During reproductive ages there is a female preponderance of many autoimmune diseases. In multiple sclerosis (MS) the female to male ratio approaches 2:1. Also, pregnancy has been shown to affect symptomatology of autoimmune diseases. MS is characterized by remission during gestation, and exacerbation during the postpartum period. Thus, a basic question is proposed: How do sex hormones influence immune mechanisms involved in autoimmune mediated demyelinating disease? Experimental autoimmune encephalomyelitis (EAE) is an animal model useful for the study of immune mechanisms in MS. In adoptive EAE in SJL mice, we have recently demonstrated enhanced susceptibility of females as compared to males. The enhanced susceptibility of females was demonstrated in both the induction phase and the effector phase of adoptive EAE.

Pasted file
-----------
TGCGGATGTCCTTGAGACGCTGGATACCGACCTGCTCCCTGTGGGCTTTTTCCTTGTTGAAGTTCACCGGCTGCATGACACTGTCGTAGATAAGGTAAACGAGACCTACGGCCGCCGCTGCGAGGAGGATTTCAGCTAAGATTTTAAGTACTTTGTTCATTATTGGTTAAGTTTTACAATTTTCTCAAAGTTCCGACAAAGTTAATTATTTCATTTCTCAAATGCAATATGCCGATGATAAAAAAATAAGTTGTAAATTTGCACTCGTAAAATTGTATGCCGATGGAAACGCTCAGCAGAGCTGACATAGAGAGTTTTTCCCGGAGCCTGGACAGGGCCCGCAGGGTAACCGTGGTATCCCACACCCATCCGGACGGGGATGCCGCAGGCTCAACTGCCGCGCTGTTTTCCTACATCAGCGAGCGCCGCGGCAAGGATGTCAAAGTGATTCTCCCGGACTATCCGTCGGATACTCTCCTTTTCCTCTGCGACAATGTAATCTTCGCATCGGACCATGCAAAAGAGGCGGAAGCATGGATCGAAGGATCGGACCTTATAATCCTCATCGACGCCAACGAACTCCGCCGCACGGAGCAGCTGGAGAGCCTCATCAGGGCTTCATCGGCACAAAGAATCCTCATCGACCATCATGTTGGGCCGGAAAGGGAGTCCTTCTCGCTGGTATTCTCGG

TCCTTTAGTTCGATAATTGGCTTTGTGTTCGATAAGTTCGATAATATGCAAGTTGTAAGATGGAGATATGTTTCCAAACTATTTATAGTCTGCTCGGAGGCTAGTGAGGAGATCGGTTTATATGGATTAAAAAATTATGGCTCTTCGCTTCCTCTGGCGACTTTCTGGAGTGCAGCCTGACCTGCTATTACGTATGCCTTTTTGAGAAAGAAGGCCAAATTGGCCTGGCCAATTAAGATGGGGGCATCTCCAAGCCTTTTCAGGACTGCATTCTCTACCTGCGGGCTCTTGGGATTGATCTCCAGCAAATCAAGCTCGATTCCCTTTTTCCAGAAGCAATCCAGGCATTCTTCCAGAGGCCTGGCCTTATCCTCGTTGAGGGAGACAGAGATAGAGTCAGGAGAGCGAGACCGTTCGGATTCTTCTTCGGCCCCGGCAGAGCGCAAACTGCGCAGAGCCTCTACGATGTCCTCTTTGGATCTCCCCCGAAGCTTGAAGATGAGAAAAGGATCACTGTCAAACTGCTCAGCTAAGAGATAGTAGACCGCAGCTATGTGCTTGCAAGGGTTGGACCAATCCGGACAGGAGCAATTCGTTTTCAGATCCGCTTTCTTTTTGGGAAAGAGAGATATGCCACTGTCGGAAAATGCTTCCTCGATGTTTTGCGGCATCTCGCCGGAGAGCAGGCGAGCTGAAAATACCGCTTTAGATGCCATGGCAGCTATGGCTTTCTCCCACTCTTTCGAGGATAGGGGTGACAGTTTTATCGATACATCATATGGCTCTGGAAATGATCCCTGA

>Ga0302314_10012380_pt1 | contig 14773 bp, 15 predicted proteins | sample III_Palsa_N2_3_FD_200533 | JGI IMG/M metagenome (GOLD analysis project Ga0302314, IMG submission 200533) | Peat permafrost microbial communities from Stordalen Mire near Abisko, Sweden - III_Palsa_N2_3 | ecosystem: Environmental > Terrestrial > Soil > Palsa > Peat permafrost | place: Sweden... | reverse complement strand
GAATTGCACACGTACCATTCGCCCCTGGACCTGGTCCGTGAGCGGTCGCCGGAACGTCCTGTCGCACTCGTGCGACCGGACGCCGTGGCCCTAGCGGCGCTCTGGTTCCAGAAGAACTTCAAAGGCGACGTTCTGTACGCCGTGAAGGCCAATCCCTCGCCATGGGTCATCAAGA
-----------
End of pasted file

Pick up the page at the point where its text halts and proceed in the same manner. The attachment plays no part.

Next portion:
In specific aims #1 and #2, we will determine which immune mechanisms in the induction phase and the effector phase, respectively, are different between genders. Processing of autoantigen, recognition of the antigen/MHC complex and cytokine production by autoantigen specific T lymphocytes (Th1 and Th2 like) will be compared between genders.
In specific aims #3 and #4, we will identify the sexhormones responsible for gender related differences in immune mechanisms in the induction phase and the effector phase and the effector phase, respectively. This will be accomplished by implanting female mice with time release hormone pellets (estriol, estradiol, dihydrotestosterone, or placebo) during either the induction phase or the effector phase with subsequent comparisons of immune mechanisms between each hormone treated group. These studies of the effects of sex hormones (endogenous and exogenous) on autoantigen specific immune responses will have therapeutic relevance to MS, and will also provide insight into basic concepts relevant to the enhanced susceptibility of females to autoimmune diseases.
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